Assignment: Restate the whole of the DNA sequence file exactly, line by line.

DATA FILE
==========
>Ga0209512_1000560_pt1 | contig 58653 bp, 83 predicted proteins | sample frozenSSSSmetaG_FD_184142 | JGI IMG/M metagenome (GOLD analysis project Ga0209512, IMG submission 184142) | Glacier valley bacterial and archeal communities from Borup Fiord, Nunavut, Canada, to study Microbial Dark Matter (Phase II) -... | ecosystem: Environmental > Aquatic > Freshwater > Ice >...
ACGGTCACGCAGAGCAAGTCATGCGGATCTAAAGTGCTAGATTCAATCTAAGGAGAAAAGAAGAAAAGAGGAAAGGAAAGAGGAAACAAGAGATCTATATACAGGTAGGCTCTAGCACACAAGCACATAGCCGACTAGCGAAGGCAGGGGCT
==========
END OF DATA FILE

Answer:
>Ga0209512_1000560_pt1 | contig 58653 bp, 83 predicted proteins | sample frozenSSSSmetaG_FD_184142 | JGI IMG/M metagenome (GOLD analysis project Ga0209512, IMG submission 184142) | Glacier valley bacterial and archeal communities from Borup Fiord, Nunavut, Canada, to study Microbial Dark Matter (Phase II) -... | ecosystem: Environmental > Aquatic > Freshwater > Ice >...
ACGGTCACGCAGAGCAAGTCATGCGGATCTAAAGTGCTAGATTCAATCTAAGGAGAAAAGAAGAAAAGAGGAAAGGAAAGAGGAAACAAGAGATCTATATACAGGTAGGCTCTAGCACACAAGCACATAGCCGACTAGCGAAGGCAGGGGCT